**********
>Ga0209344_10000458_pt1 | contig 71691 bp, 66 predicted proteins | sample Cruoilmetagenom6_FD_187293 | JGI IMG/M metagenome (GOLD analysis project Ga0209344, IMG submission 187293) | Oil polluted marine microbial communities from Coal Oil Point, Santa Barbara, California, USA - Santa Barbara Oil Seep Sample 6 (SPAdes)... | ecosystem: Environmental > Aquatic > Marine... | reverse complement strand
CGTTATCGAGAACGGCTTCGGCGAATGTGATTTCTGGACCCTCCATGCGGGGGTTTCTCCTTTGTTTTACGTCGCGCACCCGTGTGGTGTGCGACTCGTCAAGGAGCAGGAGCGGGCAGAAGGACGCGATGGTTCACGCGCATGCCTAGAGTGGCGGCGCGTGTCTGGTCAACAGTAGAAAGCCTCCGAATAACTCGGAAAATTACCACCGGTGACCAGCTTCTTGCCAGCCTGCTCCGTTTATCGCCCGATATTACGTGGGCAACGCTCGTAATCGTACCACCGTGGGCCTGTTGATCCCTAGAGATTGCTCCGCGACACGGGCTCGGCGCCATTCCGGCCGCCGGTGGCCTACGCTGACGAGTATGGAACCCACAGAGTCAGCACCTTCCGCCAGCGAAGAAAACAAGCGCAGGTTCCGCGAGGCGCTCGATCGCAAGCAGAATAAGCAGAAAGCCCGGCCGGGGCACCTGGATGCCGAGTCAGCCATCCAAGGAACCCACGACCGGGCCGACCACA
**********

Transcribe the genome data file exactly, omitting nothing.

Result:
>Ga0209344_10000458_pt1 | contig 71691 bp, 66 predicted proteins | sample Cruoilmetagenom6_FD_187293 | JGI IMG/M metagenome (GOLD analysis project Ga0209344, IMG submission 187293) | Oil polluted marine microbial communities from Coal Oil Point, Santa Barbara, California, USA - Santa Barbara Oil Seep Sample 6 (SPAdes)... | ecosystem: Environmental > Aquatic > Marine... | reverse complement strand
CGTTATCGAGAACGGCTTCGGCGAATGTGATTTCTGGACCCTCCATGCGGGGGTTTCTCCTTTGTTTTACGTCGCGCACCCGTGTGGTGTGCGACTCGTCAAGGAGCAGGAGCGGGCAGAAGGACGCGATGGTTCACGCGCATGCCTAGAGTGGCGGCGCGTGTCTGGTCAACAGTAGAAAGCCTCCGAATAACTCGGAAAATTACCACCGGTGACCAGCTTCTTGCCAGCCTGCTCCGTTTATCGCCCGATATTACGTGGGCAACGCTCGTAATCGTACCACCGTGGGCCTGTTGATCCCTAGAGATTGCTCCGCGACACGGGCTCGGCGCCATTCCGGCCGCCGGTGGCCTACGCTGACGAGTATGGAACCCACAGAGTCAGCACCTTCCGCCAGCGAAGAAAACAAGCGCAGGTTCCGCGAGGCGCTCGATCGCAAGCAGAATAAGCAGAAAGCCCGGCCGGGGCACCTGGATGCCGAGTCAGCCATCCAAGGAACCCACGACCGGGCCGACCACA